Hi, we have a lot of users running in different shared and solo-owned repositories in Subversion. As part of our work, we do project-shared code and individual work, and we need to control access, ideally on a group basis. Currenly, we use SVNManager to allow users to manage access and create repositories. However, in order to get that working we had to do quite a bit of hacking.

Does anyone know of a free, open-source, linux-compatible SVN management system?

Thanks for your help.


There is an alternative called KDESVN which you might want to try. However, I have never used it, so I cannot vouch for it.


I'm going to take the freedom and suggest something else for the solo projects.

Have you considered using git? It's distributed, which makes perfect sense for solo projects. It relieves the need for a server admin. It's very scalable so if anyone wants to jump in to a project it can be easily done. It's boiling hot right now so there are tons of tutorials on the web.

The only drawbacks I can think of is that it doesn't have yet a good port for Windows (apart from using Cygwin or MinGW) to the best of my knowledge. Being distributed it might take a while for people to get used to the workflow when compared to a centric VCS such as Subversion or CVS. If people at your place of work have the will to learn an immensely awesome tool then I think the second drawback has no significance.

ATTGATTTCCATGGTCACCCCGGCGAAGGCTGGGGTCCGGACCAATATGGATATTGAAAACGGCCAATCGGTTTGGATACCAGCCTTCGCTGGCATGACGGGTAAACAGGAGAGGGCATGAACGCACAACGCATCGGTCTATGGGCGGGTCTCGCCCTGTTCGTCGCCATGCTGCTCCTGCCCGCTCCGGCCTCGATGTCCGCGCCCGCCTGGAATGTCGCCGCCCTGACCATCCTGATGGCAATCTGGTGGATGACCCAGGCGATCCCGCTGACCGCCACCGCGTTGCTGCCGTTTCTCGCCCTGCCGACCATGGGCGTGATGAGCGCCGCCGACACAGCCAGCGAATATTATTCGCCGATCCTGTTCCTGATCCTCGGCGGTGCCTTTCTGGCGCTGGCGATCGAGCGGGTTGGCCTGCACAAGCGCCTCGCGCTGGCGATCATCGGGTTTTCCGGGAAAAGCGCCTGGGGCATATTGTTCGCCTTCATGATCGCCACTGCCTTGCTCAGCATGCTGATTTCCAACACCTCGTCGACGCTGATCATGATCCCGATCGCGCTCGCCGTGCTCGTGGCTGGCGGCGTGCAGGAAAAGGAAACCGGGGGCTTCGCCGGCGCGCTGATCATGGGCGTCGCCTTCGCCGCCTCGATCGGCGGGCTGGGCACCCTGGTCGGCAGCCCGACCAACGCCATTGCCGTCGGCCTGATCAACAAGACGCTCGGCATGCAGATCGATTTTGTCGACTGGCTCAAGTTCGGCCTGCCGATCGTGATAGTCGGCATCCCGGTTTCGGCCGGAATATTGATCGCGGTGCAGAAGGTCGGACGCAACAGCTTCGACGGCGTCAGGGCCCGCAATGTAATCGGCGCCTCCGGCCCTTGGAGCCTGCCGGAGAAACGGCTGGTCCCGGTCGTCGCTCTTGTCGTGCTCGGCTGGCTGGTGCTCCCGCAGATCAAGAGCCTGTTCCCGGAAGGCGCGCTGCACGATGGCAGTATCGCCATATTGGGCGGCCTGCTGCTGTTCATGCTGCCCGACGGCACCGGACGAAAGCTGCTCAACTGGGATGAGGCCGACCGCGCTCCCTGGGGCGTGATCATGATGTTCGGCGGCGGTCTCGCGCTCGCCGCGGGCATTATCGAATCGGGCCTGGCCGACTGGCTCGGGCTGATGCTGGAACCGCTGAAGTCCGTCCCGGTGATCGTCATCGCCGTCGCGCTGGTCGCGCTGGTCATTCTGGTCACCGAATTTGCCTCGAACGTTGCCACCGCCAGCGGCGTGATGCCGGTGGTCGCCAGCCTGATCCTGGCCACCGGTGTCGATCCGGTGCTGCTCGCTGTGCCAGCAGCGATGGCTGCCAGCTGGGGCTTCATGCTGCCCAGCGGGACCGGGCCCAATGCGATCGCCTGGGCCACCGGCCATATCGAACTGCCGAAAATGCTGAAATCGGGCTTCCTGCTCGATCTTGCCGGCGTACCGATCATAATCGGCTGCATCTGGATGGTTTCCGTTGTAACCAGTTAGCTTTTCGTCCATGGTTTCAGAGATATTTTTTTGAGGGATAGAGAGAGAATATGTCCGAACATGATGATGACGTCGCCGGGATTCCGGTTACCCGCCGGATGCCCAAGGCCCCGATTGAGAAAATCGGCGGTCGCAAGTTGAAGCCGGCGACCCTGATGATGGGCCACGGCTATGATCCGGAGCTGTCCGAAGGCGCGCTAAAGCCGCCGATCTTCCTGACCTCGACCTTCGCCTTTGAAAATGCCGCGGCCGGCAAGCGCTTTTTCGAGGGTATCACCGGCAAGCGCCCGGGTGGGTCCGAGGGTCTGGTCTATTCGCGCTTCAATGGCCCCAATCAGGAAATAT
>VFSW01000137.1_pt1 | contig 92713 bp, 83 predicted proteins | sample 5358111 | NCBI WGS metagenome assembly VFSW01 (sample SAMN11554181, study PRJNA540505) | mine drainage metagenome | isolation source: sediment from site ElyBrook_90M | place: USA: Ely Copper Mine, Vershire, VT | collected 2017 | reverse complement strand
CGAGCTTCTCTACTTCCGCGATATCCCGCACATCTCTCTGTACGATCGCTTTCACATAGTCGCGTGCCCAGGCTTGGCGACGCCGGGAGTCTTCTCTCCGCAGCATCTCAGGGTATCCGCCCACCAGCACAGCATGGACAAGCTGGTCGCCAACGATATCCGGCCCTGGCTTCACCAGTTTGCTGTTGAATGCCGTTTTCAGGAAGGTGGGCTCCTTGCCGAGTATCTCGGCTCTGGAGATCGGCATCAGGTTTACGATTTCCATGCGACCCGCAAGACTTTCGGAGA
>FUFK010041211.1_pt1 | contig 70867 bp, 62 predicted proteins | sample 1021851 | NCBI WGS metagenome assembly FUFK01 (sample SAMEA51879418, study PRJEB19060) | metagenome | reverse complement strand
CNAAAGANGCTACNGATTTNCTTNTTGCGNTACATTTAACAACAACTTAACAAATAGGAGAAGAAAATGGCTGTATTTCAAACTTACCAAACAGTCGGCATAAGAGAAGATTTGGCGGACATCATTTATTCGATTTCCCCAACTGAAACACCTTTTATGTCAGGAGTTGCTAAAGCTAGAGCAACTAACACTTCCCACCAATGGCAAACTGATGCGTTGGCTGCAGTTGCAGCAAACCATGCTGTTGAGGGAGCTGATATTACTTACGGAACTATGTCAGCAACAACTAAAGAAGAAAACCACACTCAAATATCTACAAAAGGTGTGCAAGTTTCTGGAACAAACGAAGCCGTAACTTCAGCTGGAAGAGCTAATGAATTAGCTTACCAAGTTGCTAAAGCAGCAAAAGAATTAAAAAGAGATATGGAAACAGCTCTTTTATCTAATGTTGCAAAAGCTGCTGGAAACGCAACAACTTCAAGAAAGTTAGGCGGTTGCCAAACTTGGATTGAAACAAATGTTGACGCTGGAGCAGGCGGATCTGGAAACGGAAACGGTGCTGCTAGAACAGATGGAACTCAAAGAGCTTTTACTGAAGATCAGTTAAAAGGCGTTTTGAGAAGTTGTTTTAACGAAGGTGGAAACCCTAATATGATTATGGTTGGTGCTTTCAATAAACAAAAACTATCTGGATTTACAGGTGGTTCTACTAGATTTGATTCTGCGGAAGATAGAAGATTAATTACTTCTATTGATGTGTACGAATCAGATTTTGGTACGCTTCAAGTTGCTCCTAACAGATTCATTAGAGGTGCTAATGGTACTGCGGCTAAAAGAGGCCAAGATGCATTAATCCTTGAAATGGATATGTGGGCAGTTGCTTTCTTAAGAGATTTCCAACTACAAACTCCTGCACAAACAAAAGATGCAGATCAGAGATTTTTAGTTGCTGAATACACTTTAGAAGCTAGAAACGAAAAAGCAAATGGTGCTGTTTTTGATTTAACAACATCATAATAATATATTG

@wilhelmtell thanks for the GiT suggestion. I would be tempted to agree, but we have a good few Windows users. We're thinking about evangelising Distributed SCM, but we're hoping to start by improving what we have.

@Pascal thanks for the suggeston, but is that not just another client for SVN? What we need to do is manage the repositories and repository accounts.

+2  A: 

I would recommend SVN Access: or I have used it as is, and have modified it for an enterprise-wide solution at my day job.


I use KDESVN. Once it's set up it works great, but you only get one chance to set up your branch structure, so plan to create a test repository first.